That Apple had a revision of its iPad line of Tablet computers ready to go wasn’t a particular surprise, although the exact details of what they were going to release weren’t known until they announced it late last week. It’s not, despite anything that Apple might say, a revolution in tablet computing, and much more an evolution of the concept, adding a faster processor — a similar step to what you’d see in laptop computers, and even Apple itself did the same thing the week before with its Macbook Pro line — inbuilt cameras for Apple’s Facetime video calling solution and an overall thinner and lighter body.
Sight unseen, I’d have to say that if you’ve already got an iPad, this is a pretty easy iteration to skip. Sure, it’s faster, but the only other major new technology feature is the inbuilt camera, and the utility of these on tablets is questionable at best. It’s also worth noting that last year’s iPads — still very capable machines — are being sold out all across the land at what amounts to fire sale prices. For the capability you get, last year’s iPad at this year’s fire sale prices might just be the tablet bargain of the year.
At the same time as Apple’s unveiling the iPad 2, its competitors are lining up competing tablets at a fair pace. Blackberry has its Playbook due out before the middle of the year, Motorola has the Android-inspired Xoom tablet, Viewsonic has the Viewpad 10s already out on store shelves and Samsung’s taking a bet both ways. There’s an upcoming iteration of its Galaxy Tab Android-based tablet due out in a 10″ form factor, similar to the iPad, as well as the 7 Series “Sliding” tablet, which runs full Windows 7. It’s a “Sliding” tablet because behind the screen lies a full keyboard and trackpad, so you can fairly quickly convert it from a straight up touch-based machine to a small notebook. Touch on Windows 7 has been one of those features that’s been baked in from the start, but not all that well set. Most Windows 7 applications simply aren’t built with touch in mind, so while it works, it’s never — to date — worked well. Having had a brief review session with the 7 Series, it might just be the tablet to break this particular curse, with more than a passing effort put into providing it with useful touch-based applications.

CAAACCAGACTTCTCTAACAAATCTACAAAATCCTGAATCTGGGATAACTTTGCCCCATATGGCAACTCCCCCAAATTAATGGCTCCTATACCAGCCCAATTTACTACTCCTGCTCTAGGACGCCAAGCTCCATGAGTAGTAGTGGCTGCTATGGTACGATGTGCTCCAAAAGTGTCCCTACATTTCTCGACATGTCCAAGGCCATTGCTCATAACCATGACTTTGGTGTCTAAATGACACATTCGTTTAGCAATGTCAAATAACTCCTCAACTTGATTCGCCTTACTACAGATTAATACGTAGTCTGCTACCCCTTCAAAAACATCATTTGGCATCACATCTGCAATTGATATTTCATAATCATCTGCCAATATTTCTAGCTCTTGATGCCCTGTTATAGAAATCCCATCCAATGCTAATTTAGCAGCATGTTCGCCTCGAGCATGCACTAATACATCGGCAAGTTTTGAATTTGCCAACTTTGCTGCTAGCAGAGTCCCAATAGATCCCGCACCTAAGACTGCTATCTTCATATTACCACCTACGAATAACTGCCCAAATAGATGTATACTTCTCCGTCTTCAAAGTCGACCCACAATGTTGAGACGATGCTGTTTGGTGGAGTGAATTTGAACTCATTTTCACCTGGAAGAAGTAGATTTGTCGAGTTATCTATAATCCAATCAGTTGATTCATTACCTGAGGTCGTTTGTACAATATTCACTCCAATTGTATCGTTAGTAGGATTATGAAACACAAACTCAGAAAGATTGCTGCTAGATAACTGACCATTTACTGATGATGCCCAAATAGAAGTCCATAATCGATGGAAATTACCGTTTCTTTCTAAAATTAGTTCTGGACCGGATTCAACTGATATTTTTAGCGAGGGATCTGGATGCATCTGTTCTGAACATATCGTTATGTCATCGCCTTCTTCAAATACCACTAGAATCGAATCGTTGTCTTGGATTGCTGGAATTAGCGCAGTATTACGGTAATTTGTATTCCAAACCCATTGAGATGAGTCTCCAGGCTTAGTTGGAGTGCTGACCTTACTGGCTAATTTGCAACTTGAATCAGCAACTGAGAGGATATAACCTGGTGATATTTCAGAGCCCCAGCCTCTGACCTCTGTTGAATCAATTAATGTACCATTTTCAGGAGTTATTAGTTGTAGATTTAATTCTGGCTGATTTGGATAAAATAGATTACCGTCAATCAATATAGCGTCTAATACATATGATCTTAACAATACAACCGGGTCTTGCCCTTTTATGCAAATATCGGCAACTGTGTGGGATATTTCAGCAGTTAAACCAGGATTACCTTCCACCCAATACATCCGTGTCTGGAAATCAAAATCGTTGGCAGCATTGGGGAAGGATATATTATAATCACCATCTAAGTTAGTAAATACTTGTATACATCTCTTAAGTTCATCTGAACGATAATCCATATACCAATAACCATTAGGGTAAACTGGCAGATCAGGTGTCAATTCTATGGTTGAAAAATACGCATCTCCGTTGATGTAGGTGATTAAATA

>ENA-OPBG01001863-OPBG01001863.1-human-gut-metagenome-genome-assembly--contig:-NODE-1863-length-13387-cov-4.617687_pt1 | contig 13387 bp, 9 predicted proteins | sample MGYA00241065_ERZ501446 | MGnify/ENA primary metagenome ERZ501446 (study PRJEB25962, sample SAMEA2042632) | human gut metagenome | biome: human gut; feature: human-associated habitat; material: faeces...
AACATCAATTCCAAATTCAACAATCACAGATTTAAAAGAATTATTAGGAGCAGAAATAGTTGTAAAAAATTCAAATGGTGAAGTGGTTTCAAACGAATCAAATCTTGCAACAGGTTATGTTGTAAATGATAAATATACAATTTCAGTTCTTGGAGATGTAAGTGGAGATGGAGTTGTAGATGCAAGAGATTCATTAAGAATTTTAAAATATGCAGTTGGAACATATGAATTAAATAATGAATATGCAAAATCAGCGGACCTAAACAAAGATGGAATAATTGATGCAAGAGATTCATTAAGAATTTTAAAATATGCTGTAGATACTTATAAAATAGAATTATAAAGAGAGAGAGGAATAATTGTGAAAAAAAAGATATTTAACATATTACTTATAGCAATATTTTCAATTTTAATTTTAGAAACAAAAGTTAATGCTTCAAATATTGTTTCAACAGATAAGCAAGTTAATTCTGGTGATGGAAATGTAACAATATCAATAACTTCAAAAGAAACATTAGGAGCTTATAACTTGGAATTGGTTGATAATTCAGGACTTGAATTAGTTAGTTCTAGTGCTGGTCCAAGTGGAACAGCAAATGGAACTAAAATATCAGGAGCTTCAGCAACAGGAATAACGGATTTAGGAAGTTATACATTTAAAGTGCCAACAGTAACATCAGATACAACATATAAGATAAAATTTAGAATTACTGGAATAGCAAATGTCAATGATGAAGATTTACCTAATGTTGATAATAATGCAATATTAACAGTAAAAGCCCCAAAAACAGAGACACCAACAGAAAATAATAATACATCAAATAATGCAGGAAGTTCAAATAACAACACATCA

If touch-based computing makes sense for you — whether you’re looking at it from a pure consumer web-and-video style “consumption” model, or even as a portable productivity tool — it’s going to be an interesting year. As it stands, Apple’s decision to not radically tinker with the iPad 2 leaves the field quite open to competitors, and it could be worth waiting to see what comes to market, and at what price point before committing yourself.